We demonstrate the existence of a large endoplasmic reticulum (ER)-localized multiprotein complex that is comprised of the molecular chaperones BiP; GRP94; CaBP1; protein disulfide isomerase (PDI); ERdj3, a recently identified ER Hsp40 cochaperone; cyclophilin B; ERp72; GRP170; UDP-glucosyltransferase; and SDF2-L1. This complex is associated with unassembled, incompletely folded immunoglobulin heavy chains. Except for ERdj3, and to a lesser extent PDI, this complex also forms in the absence of nascent protein synthesis and is found in a variety of cell types. Cross-linking studies reveal that the majority of these chaperones are included in the complex. Our data suggest that this subset of ER chaperones forms an ER network that can bind to unfolded protein substrates instead of existing as free pools that assembled onto substrate proteins. It is noticeable that most of the components of the calnexin/calreticulin system, which include some of the most abundant chaperones inside the ER, are either not detected in this complex or only very poorly represented. This study demonstrates an organization of ER chaperones and folding enzymes that has not been previously appreciated and suggests a spatial separation of the two chaperone systems that may account for the temporal interactions observed in other studies.
In Schizosaccharomyces pombe, the Sty1 mitogen-activated protein kinase and the Atf1 transcription factor control transcriptional induction in response to elevated salt concentrations. Herein, we demonstrate that two repressors, Tup11 and Tup12, and the Prr1 transcription factor also function in the response to salt shock. We find that deletion of both tup genes together results in hypersensitivity to elevated cation concentrations (K+ and Ca2+) and we identify cta3+, which encodes an intracellular cation transporter, as a novel stress gene whose expression is positively controlled by the Sty1 pathway and negatively regulated by Tup repressors. The expression of cta3+ is maintained at low levels by the Tup repressors, and relief from repression requires the Sty1, Atf1, and Prr1. Prr1 is also required for KCl-mediated induction of several other Sty1-dependent genes such as gpx1+ and ctt1+. Surprisingly, the KCl-mediated induction of cta3+ expression occurs independently of Sty1 in a tup11Δ tup12Δ mutant and so the Tup repressors link induction to the Sty1 pathway. We also report that in contrast to a number of other Sty1- and Atf1-dependent genes, the expression of cta3+ is induced only by high salt concentrations. However, in the absence of the Tup repressors this specificity is lost and a range of stresses induces cta3+ expression.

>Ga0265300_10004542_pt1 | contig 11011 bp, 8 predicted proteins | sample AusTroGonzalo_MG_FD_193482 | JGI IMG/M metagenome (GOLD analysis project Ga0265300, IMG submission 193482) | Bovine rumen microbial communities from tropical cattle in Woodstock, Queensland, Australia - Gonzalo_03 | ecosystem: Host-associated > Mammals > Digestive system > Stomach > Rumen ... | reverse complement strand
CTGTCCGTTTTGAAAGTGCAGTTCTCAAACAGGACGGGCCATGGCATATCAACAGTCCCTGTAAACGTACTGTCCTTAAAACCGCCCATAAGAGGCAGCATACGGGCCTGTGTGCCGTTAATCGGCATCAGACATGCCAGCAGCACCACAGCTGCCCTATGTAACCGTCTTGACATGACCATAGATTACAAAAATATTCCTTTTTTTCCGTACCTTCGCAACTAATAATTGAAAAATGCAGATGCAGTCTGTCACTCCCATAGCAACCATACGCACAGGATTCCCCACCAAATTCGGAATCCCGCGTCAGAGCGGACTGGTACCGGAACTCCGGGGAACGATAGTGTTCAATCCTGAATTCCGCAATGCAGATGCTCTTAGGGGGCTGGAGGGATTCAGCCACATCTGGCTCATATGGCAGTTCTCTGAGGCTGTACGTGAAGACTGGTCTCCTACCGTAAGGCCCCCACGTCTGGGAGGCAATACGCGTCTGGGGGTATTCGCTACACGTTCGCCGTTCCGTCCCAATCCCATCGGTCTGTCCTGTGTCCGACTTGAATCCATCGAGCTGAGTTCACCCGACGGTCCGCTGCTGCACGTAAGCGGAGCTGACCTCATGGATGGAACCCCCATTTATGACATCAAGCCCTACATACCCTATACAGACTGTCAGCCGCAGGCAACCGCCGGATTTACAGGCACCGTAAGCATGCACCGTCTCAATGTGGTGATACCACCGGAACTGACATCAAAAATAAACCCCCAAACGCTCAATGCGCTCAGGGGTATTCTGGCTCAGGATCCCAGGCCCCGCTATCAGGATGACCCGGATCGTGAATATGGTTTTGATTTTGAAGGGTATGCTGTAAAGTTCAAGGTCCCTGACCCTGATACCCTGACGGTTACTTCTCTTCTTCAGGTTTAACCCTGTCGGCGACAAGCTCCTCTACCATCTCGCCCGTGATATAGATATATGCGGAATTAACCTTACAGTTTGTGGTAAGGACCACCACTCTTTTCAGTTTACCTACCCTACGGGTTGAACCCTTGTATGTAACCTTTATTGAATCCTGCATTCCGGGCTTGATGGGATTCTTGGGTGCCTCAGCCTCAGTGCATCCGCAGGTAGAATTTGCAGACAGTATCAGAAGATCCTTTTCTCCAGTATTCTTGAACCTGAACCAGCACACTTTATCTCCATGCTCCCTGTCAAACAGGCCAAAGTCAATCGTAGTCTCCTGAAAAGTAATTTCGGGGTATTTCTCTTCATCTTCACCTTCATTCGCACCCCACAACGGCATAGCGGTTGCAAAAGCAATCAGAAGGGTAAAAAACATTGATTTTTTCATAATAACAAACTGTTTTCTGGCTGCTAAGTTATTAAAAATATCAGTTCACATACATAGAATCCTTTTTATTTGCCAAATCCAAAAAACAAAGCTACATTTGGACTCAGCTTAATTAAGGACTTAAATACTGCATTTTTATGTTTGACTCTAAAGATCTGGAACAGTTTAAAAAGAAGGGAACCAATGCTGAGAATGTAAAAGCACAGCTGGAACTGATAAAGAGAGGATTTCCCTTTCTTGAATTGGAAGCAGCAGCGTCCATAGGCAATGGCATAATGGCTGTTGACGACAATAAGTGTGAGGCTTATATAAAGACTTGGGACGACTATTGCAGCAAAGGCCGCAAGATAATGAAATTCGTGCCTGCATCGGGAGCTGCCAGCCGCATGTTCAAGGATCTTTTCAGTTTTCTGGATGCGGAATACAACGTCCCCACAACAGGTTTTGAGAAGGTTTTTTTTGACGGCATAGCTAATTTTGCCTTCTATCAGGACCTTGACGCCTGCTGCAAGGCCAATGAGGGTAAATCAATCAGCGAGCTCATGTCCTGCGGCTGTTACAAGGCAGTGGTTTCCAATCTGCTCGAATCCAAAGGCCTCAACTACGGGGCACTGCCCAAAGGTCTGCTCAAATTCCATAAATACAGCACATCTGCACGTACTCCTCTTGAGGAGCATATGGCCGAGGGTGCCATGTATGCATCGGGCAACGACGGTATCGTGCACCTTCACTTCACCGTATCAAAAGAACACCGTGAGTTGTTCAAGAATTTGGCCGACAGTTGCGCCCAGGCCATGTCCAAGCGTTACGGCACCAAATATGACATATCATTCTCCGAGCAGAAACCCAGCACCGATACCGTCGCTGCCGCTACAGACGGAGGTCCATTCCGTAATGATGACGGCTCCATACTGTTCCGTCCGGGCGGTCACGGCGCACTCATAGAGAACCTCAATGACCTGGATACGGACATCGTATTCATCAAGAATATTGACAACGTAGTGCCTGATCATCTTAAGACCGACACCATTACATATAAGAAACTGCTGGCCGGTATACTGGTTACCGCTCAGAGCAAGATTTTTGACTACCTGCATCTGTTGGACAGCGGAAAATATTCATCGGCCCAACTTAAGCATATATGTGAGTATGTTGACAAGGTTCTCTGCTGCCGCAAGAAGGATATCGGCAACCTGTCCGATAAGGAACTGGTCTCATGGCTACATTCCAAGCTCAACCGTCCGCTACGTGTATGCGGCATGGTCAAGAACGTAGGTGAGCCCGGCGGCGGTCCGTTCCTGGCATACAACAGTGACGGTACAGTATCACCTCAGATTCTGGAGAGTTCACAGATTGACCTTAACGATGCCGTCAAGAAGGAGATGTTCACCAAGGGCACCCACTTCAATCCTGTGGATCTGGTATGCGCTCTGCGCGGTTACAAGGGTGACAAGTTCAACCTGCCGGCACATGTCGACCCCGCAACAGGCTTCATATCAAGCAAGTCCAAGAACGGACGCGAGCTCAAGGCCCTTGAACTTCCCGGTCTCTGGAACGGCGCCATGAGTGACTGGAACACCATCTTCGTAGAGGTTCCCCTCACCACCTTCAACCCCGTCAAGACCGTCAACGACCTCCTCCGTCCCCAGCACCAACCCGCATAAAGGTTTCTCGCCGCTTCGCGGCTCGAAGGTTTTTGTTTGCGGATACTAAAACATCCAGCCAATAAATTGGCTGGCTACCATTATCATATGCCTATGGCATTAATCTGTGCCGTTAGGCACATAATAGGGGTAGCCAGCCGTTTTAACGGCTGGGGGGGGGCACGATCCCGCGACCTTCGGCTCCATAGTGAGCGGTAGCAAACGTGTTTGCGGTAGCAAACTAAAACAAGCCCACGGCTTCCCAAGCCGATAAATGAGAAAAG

The amino- and carboxy-terminal domains of mitochondrially encoded cytochrome c oxidase subunit II (Cox2p) are translocated out of the matrix to the intermembrane space. We have carried out a genetic screen to identify components required to export the biosynthetic enzyme Arg8p, tethered to the Cox2p C terminus by a translational gene fusion inserted into mtDNA. We obtained multiple alleles of COX18, PNT1, and MSS2, as well as mutations in CBP1 and PET309. Focusing on Cox18p, we found that its activity is required to export the C-tail of Cox2p bearing a short C-terminal epitope tag. This is not a consequence of reduced membrane potential due to loss of cytochrome oxidase activity because Cox2p C-tail export was not blocked in mitochondria lacking Cox4p. Cox18p is not required to export the Cox2p N-tail, indicating that these two domains of Cox2p are translocated by genetically distinct mechanisms. Cox18p is a mitochondrial integral inner membrane protein. The inner membrane proteins Mss2p and Pnt1p both coimmunoprecipitate with Cox18p, suggesting that they work together in translocation of Cox2p domains, an inference supported by functional interactions among the three genes.